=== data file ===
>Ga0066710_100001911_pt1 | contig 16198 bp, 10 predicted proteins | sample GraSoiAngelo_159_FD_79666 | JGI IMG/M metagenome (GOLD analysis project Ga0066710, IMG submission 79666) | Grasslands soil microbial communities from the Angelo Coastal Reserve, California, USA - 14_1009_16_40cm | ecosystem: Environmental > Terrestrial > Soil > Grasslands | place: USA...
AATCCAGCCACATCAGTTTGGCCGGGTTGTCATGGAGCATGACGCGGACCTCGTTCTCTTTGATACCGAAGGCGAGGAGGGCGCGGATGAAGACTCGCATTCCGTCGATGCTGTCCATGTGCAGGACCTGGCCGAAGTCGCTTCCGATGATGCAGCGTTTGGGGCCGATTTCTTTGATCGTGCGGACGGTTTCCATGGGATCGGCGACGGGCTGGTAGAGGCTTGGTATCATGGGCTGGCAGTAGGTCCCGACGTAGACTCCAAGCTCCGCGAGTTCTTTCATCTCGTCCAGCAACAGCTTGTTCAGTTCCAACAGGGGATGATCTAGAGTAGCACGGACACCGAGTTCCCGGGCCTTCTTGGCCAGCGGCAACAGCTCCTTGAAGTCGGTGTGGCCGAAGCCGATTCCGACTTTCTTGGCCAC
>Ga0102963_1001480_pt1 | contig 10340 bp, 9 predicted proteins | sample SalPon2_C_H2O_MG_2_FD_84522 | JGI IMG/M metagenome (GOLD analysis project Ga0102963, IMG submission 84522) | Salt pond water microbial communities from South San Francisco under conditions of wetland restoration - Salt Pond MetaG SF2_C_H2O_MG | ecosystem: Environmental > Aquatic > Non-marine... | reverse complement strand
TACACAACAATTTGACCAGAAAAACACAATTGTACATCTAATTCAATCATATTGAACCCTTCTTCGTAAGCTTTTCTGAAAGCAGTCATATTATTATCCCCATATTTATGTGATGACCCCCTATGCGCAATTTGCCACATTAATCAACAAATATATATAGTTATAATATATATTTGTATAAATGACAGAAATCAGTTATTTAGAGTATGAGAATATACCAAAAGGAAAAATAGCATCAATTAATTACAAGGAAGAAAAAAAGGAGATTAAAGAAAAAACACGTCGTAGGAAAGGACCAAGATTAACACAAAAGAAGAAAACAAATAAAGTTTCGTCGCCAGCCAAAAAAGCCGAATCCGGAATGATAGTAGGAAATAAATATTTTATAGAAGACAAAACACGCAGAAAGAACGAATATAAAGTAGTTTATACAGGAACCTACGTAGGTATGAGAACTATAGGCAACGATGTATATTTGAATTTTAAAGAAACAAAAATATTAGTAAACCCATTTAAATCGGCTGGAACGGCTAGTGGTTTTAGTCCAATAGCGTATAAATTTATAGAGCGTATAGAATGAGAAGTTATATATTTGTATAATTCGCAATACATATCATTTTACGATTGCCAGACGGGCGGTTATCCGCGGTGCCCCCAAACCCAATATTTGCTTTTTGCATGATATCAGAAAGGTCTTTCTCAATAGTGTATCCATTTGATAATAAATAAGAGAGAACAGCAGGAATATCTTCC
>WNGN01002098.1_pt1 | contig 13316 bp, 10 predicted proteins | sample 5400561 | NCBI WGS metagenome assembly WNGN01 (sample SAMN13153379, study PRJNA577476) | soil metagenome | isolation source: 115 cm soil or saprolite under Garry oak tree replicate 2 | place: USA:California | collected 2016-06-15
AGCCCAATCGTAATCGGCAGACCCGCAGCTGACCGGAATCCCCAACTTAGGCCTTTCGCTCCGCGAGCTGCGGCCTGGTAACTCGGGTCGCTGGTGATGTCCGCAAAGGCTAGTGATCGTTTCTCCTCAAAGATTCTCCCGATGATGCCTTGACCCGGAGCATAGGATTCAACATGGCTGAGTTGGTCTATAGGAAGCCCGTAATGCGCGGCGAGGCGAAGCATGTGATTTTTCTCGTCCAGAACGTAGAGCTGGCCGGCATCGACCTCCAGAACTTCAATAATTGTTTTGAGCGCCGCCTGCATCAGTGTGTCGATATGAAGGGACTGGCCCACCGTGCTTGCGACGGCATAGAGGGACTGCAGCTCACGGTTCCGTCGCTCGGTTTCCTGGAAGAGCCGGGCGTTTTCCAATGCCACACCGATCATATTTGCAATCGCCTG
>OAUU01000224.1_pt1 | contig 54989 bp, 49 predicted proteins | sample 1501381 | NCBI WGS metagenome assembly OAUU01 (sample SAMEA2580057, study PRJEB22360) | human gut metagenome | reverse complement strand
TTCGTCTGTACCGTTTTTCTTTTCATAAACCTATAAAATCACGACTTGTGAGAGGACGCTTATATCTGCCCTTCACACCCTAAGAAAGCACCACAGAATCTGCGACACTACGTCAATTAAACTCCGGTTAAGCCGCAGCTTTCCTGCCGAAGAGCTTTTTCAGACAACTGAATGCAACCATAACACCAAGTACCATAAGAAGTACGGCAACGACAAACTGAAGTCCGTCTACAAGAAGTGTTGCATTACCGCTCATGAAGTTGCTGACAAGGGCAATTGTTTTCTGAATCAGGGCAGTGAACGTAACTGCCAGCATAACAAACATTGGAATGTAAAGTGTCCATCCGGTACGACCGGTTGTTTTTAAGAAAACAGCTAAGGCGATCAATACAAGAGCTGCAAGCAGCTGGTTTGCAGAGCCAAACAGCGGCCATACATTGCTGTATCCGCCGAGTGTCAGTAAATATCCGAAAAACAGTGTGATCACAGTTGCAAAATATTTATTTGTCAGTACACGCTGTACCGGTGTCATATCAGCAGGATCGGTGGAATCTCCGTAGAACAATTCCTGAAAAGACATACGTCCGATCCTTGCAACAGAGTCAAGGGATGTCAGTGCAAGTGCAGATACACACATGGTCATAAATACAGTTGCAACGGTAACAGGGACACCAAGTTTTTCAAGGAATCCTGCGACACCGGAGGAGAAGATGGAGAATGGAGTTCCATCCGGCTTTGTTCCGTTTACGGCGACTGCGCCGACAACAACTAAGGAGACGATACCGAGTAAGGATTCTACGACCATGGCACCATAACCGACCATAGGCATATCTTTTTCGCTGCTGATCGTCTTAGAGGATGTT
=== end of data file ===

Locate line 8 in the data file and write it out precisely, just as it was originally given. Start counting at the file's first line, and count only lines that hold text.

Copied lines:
TTCGTCTGTACCGTTTTTCTTTTCATAAACCTATAAAATCACGACTTGTGAGAGGACGCTTATATCTGCCCTTCACACCCTAAGAAAGCACCACAGAATCTGCGACACTACGTCAATTAAACTCCGGTTAAGCCGCAGCTTTCCTGCCGAAGAGCTTTTTCAGACAACTGAATGCAACCATAACACCAAGTACCATAAGAAGTACGGCAACGACAAACTGAAGTCCGTCTACAAGAAGTGTTGCATTACCGCTCATGAAGTTGCTGACAAGGGCAATTGTTTTCTGAATCAGGGCAGTGAACGTAACTGCCAGCATAACAAACATTGGAATGTAAAGTGTCCATCCGGTACGACCGGTTGTTTTTAAGAAAACAGCTAAGGCGATCAATACAAGAGCTGCAAGCAGCTGGTTTGCAGAGCCAAACAGCGGCCATACATTGCTGTATCCGCCGAGTGTCAGTAAATATCCGAAAAACAGTGTGATCACAGTTGCAAAATATTTATTTGTCAGTACACGCTGTACCGGTGTCATATCAGCAGGATCGGTGGAATCTCCGTAGAACAATTCCTGAAAAGACATACGTCCGATCCTTGCAACAGAGTCAAGGGATGTCAGTGCAAGTGCAGATACACACATGGTCATAAATACAGTTGCAACGGTAACAGGGACACCAAGTTTTTCAAGGAATCCTGCGACACCGGAGGAGAAGATGGAGAATGGAGTTCCATCCGGCTTTGTTCCGTTTACGGCGACTGCGCCGACAACAACTAAGGAGACGATACCGAGTAAGGATTCTACGACCATGGCACCATAACCGACCATAGGCATATCTTTTTCGCTGCTGATCGTCTTAGAGGATGTT